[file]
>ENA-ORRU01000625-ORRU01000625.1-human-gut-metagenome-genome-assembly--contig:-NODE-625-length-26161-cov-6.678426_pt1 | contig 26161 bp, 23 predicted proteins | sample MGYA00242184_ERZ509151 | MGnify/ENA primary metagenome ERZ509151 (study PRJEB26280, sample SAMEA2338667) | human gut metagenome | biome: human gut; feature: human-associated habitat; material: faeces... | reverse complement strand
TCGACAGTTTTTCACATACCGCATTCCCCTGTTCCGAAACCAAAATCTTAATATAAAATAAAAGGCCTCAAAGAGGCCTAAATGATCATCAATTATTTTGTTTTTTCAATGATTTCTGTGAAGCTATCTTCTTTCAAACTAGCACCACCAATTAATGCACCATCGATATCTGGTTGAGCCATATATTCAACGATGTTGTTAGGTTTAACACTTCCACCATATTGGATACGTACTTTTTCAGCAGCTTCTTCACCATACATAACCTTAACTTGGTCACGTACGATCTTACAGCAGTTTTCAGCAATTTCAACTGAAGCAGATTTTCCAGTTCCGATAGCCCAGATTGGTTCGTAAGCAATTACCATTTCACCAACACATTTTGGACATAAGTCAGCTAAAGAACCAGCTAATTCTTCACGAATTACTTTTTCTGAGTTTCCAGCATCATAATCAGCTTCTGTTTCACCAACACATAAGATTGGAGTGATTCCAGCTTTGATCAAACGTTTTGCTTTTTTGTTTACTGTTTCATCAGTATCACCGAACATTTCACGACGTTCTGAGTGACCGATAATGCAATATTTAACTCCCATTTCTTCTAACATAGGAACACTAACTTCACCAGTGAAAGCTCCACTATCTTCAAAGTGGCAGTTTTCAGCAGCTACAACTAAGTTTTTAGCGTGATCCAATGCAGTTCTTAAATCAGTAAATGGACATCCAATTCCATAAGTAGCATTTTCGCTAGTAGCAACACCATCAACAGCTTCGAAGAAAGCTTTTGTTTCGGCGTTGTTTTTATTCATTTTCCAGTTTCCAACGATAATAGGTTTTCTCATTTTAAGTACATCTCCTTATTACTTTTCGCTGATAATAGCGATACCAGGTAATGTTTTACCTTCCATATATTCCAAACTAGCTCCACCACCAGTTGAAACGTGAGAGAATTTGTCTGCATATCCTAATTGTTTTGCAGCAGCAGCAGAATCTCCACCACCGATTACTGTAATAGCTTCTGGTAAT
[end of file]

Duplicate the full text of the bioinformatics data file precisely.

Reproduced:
>ENA-ORRU01000625-ORRU01000625.1-human-gut-metagenome-genome-assembly--contig:-NODE-625-length-26161-cov-6.678426_pt1 | contig 26161 bp, 23 predicted proteins | sample MGYA00242184_ERZ509151 | MGnify/ENA primary metagenome ERZ509151 (study PRJEB26280, sample SAMEA2338667) | human gut metagenome | biome: human gut; feature: human-associated habitat; material: faeces... | reverse complement strand
TCGACAGTTTTTCACATACCGCATTCCCCTGTTCCGAAACCAAAATCTTAATATAAAATAAAAGGCCTCAAAGAGGCCTAAATGATCATCAATTATTTTGTTTTTTCAATGATTTCTGTGAAGCTATCTTCTTTCAAACTAGCACCACCAATTAATGCACCATCGATATCTGGTTGAGCCATATATTCAACGATGTTGTTAGGTTTAACACTTCCACCATATTGGATACGTACTTTTTCAGCAGCTTCTTCACCATACATAACCTTAACTTGGTCACGTACGATCTTACAGCAGTTTTCAGCAATTTCAACTGAAGCAGATTTTCCAGTTCCGATAGCCCAGATTGGTTCGTAAGCAATTACCATTTCACCAACACATTTTGGACATAAGTCAGCTAAAGAACCAGCTAATTCTTCACGAATTACTTTTTCTGAGTTTCCAGCATCATAATCAGCTTCTGTTTCACCAACACATAAGATTGGAGTGATTCCAGCTTTGATCAAACGTTTTGCTTTTTTGTTTACTGTTTCATCAGTATCACCGAACATTTCACGACGTTCTGAGTGACCGATAATGCAATATTTAACTCCCATTTCTTCTAACATAGGAACACTAACTTCACCAGTGAAAGCTCCACTATCTTCAAAGTGGCAGTTTTCAGCAGCTACAACTAAGTTTTTAGCGTGATCCAATGCAGTTCTTAAATCAGTAAATGGACATCCAATTCCATAAGTAGCATTTTCGCTAGTAGCAACACCATCAACAGCTTCGAAGAAAGCTTTTGTTTCGGCGTTGTTTTTATTCATTTTCCAGTTTCCAACGATAATAGGTTTTCTCATTTTAAGTACATCTCCTTATTACTTTTCGCTGATAATAGCGATACCAGGTAATGTTTTACCTTCCATATATTCCAAACTAGCTCCACCACCAGTTGAAACGTGAGAGAATTTGTCTGCATATCCTAATTGTTTTGCAGCAGCAGCAGAATCTCCACCACCGATTACTGTAATAGCTTCTGGTAAT